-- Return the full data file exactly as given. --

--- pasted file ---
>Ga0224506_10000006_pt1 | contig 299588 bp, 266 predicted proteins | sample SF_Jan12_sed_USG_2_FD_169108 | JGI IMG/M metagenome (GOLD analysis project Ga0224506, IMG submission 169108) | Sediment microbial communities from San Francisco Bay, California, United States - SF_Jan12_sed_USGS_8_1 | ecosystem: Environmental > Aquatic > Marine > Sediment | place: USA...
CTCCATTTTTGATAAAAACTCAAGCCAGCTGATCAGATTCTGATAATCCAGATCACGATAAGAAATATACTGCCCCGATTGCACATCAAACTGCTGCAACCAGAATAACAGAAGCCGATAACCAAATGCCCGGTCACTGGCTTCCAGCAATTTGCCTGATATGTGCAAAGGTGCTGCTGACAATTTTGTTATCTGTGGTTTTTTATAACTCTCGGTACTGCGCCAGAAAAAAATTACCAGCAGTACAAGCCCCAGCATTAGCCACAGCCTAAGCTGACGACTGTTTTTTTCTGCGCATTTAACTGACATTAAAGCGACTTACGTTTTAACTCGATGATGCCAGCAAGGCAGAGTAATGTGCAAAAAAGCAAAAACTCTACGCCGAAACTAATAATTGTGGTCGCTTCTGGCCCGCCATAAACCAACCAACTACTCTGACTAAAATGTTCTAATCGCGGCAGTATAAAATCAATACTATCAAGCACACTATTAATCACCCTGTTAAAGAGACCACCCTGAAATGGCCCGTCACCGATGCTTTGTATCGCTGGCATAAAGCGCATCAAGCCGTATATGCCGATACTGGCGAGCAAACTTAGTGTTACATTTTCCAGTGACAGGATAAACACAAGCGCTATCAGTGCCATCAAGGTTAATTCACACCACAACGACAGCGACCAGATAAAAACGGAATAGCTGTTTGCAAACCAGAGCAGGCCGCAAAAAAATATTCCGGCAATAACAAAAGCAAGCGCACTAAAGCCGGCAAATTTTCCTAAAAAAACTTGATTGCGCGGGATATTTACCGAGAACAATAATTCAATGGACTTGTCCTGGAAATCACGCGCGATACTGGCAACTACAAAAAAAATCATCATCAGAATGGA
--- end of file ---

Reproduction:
>Ga0224506_10000006_pt1 | contig 299588 bp, 266 predicted proteins | sample SF_Jan12_sed_USG_2_FD_169108 | JGI IMG/M metagenome (GOLD analysis project Ga0224506, IMG submission 169108) | Sediment microbial communities from San Francisco Bay, California, United States - SF_Jan12_sed_USGS_8_1 | ecosystem: Environmental > Aquatic > Marine > Sediment | place: USA...
CTCCATTTTTGATAAAAACTCAAGCCAGCTGATCAGATTCTGATAATCCAGATCACGATAAGAAATATACTGCCCCGATTGCACATCAAACTGCTGCAACCAGAATAACAGAAGCCGATAACCAAATGCCCGGTCACTGGCTTCCAGCAATTTGCCTGATATGTGCAAAGGTGCTGCTGACAATTTTGTTATCTGTGGTTTTTTATAACTCTCGGTACTGCGCCAGAAAAAAATTACCAGCAGTACAAGCCCCAGCATTAGCCACAGCCTAAGCTGACGACTGTTTTTTTCTGCGCATTTAACTGACATTAAAGCGACTTACGTTTTAACTCGATGATGCCAGCAAGGCAGAGTAATGTGCAAAAAAGCAAAAACTCTACGCCGAAACTAATAATTGTGGTCGCTTCTGGCCCGCCATAAACCAACCAACTACTCTGACTAAAATGTTCTAATCGCGGCAGTATAAAATCAATACTATCAAGCACACTATTAATCACCCTGTTAAAGAGACCACCCTGAAATGGCCCGTCACCGATGCTTTGTATCGCTGGCATAAAGCGCATCAAGCCGTATATGCCGATACTGGCGAGCAAACTTAGTGTTACATTTTCCAGTGACAGGATAAACACAAGCGCTATCAGTGCCATCAAGGTTAATTCACACCACAACGACAGCGACCAGATAAAAACGGAATAGCTGTTTGCAAACCAGAGCAGGCCGCAAAAAAATATTCCGGCAATAACAAAAGCAAGCGCACTAAAGCCGGCAAATTTTCCTAAAAAAACTTGATTGCGCGGGATATTTACCGAGAACAATAATTCAATGGACTTGTCCTGGAAATCACGCGCGATACTGGCAACTACAAAAAAAATCATCATCAGAATGGA